So, can WH&S compliance be summarised in 2-page article?  No, but there is space here to point readers in the right direction … This firm has assisted many clients with pre- and post- incident advice and we have identified two consistent themes, particularly when post-incident advice in this area, as follows:
(1) a safety culture; and

(2) the benefit of hindsight.
In regard to safety culture, one of our practitioners recently handled a case where a claw hammer was being used to pull a nail from wood.  Tragically, in this case, the nail flicked into the young worker’s eye and he lost vision in it, permanently. He was in his early 20s at the time.
All personnel on site had been issued with PPE, including safety goggles, and all had received induction training in which the use of goggles had been mandated.  However, the evidence gathered during the post-incident investigation showed that people on-site rarely wore the goggles.  It could be demonstrated that the site supervisor (forgive a horrible pun) had been turning a blind eye to poor safety practices.
Similarly, in a warehousing case that one of our practitioners was involved in several years ago, sheet metal was stored in racks to roof-height.  A worker injured himself when he fell from the racks holding a piece of sheet metal.  The injured worker had climbed approximately one metre up the racks to pull down the sheet for a customer.  He lost balance, fell, and the sheet fell on him and severed part of his hand.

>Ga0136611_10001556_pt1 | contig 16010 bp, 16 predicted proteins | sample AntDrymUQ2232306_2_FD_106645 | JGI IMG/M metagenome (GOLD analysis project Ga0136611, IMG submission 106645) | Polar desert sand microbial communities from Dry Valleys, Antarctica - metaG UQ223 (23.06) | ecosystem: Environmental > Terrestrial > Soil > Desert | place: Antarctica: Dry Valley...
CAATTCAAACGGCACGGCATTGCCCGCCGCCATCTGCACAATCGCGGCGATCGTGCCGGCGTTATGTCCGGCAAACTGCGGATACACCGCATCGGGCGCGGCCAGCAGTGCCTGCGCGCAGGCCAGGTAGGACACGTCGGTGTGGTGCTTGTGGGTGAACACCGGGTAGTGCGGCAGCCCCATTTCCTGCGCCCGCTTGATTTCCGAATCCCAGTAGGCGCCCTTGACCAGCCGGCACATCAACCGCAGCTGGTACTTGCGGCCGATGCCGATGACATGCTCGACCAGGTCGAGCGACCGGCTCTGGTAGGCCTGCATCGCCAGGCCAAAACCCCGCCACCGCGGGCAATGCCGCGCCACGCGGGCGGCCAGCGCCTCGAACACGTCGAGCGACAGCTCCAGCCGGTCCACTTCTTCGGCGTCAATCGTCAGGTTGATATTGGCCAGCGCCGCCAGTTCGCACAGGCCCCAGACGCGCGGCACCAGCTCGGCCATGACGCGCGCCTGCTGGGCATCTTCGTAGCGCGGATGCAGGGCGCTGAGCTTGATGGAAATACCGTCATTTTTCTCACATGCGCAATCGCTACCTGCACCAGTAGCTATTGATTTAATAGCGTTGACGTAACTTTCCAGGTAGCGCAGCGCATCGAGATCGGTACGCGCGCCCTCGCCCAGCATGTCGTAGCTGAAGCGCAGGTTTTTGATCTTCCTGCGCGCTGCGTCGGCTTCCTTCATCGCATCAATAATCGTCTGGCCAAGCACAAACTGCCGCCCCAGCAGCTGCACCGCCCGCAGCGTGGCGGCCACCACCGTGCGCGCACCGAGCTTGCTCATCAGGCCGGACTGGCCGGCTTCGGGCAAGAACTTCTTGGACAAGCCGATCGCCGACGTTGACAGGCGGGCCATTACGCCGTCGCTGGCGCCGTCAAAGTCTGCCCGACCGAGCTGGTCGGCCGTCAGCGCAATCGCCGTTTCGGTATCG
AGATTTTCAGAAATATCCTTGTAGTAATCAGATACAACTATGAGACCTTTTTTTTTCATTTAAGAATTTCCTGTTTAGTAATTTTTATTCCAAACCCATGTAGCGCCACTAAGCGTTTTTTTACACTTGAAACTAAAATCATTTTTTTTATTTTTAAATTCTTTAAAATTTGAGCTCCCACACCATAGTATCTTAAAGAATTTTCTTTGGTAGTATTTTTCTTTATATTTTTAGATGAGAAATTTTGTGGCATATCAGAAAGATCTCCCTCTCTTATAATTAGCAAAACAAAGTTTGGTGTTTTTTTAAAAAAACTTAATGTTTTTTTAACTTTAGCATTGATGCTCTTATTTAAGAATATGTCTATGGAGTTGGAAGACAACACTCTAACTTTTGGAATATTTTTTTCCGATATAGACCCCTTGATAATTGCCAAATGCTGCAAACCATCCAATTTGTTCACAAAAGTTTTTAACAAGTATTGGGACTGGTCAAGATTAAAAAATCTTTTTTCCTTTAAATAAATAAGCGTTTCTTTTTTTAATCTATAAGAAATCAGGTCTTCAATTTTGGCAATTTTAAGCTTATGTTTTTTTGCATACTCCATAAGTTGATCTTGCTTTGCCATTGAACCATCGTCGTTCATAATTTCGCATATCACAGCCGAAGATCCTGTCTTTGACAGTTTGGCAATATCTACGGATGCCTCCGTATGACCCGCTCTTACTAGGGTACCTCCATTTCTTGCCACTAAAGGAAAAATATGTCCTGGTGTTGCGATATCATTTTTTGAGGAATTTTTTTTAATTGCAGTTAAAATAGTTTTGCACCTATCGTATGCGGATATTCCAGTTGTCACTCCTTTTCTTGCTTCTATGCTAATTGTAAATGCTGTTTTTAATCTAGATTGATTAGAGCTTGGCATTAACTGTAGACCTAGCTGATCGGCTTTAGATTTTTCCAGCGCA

The company had a forklift on-site and a system for the safe removal of the metal sheets.  If the forklift and system had been used clearly the incident would not have occurred.  Of course, the incident did occur, and the evidence gathered by the prosecuting authority showed that on-site staff regularly reached high above their heads and/or climbed racks to pull down the metal sheets, rather than use the system that had been prescribed.  The evidence showed that the on-site supervisor regularly permitted workers to take “short cuts”, including climbing the racks and not using the available Kevlar safety gloves.
Both the employer company as well as the on-site (employee) supervisor were prosecuted and convicted of WH&S contraventions.  We know from talking to the supervisor years after the event that he still suffers from feelings of guilt, including nightmares.